Just Add Water
by Steven T. Callan
When people describe the desert, words like hot, dry, desolate, bleak, bare, brown, inhospitable, and intimidating are often mentioned. Those descriptions change dramatically when water is added to the mix!
Every ten years or so, Mother Nature sprinkles the desert with extra rain—enough rain to turn a hot, suffocating wind into a cool breeze; enough rain to turn a brown, dry landscape into fields and hillsides of lush, green grass adorned with wildflowers of every size and color; enough rain to turn a seemingly inhospitable land into a paradise where plants and wildlife flourish and people come from miles around to experience the splendor.
This is one of those unforgettable years. Late in March, Kathy and I set out on a nine-day adventure through America’s Southwestern deserts to experience the splendor for ourselves.
We began by traveling through Nevada’s Great Basin Desert, discovering mile after mile of wide-open spaces and marveling at the surprising abundance of raptors—golden eagles, prairie falcons, kestrels, red-tailed hawks, and ferruginous hawks—taking advantage of improved habitat brought on by the recent rains and the plethora of rabbits, rodents, and small birds to prey on.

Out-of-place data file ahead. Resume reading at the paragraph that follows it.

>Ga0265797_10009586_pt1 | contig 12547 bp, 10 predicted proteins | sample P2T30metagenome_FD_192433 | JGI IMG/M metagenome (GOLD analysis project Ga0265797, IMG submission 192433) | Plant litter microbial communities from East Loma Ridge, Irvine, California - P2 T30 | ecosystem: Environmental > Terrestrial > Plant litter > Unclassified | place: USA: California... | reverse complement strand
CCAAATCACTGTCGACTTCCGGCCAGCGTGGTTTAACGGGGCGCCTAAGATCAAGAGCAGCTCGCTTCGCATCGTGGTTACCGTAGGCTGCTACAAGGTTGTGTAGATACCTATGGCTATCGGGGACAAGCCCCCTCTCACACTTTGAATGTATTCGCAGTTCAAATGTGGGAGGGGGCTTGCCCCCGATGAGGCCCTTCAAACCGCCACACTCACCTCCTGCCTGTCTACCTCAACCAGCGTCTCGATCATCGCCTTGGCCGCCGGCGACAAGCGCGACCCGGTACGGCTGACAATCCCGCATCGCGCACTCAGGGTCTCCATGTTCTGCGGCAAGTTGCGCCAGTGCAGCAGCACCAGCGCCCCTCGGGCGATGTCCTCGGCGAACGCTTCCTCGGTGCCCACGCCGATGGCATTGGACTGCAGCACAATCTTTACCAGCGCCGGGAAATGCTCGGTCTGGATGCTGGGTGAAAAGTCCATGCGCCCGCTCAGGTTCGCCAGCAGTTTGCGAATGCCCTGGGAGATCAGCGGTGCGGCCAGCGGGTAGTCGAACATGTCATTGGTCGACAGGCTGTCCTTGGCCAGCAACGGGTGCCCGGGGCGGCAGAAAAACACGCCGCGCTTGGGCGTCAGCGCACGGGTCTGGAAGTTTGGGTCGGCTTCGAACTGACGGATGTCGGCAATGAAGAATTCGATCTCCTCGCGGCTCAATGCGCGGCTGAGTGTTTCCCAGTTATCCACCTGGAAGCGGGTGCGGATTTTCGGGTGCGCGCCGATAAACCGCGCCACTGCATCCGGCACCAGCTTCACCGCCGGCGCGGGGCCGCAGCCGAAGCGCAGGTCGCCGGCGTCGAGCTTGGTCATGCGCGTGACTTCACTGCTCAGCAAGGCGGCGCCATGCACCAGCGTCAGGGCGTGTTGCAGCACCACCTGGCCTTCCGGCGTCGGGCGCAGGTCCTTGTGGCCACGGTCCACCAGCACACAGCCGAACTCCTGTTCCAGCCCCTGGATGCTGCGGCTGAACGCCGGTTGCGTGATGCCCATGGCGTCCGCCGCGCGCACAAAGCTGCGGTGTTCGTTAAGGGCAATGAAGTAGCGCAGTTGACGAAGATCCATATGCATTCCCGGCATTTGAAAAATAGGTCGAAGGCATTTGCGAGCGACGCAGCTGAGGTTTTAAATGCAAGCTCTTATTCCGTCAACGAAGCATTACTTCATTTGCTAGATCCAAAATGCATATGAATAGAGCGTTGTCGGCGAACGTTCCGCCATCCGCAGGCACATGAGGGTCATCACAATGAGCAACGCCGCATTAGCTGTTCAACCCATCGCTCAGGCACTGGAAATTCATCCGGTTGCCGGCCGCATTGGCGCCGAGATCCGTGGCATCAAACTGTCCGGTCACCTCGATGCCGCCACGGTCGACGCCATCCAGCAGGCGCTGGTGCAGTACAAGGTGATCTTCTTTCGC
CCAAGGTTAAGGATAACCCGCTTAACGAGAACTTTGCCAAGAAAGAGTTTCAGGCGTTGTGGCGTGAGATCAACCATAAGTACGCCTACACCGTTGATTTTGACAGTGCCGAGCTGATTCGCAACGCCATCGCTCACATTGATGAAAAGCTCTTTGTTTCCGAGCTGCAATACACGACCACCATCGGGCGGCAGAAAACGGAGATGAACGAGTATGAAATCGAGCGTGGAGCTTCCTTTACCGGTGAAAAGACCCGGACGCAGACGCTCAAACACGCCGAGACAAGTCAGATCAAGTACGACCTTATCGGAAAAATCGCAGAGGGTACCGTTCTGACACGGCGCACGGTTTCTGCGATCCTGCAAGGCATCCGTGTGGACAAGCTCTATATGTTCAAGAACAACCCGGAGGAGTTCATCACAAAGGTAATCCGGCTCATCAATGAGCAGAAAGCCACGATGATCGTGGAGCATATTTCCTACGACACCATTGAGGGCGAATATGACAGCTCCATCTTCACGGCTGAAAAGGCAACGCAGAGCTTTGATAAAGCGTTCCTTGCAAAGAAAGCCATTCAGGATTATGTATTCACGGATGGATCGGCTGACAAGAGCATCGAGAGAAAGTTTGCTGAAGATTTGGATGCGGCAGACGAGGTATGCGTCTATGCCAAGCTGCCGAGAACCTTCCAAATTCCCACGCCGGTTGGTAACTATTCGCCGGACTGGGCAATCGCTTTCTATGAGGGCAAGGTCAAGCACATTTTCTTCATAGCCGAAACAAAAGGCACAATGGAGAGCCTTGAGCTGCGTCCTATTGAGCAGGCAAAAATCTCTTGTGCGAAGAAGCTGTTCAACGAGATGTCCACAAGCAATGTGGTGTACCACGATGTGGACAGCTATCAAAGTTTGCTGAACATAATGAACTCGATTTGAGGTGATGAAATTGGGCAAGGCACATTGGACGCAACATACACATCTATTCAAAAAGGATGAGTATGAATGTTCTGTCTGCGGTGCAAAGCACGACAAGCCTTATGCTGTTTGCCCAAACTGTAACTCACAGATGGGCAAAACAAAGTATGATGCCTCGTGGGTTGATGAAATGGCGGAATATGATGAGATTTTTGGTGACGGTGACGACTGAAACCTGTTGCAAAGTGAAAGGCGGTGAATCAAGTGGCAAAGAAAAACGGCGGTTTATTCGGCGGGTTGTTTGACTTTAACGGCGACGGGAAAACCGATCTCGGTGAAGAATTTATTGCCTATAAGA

Before leaving Nevada, we entered the Mojave Desert near Lake Mead and visited Valley of Fire State Park. The road into the park was bordered on both sides by bright yellow brittlebush flowers and orange desert mallow.
A perfect sixty-five degrees greeted us as we stepped from the car into a glorious land where billowy white thunderheads loomed over legions of towering red sandstone rock formations.
I had just finished photographing one of the magnificent sandstone cathedrals when Kathy noticed movement amongst the creosotes and burrobushes, sixty yards away. “Are those bighorn sheep?” she said.
“They sure are!” I replied. “And they’re headed this way.” Kathy kept her eye on the sheep while I set up my tripod and began snapping pictures of the herd as they foraged through the vegetation in our direction.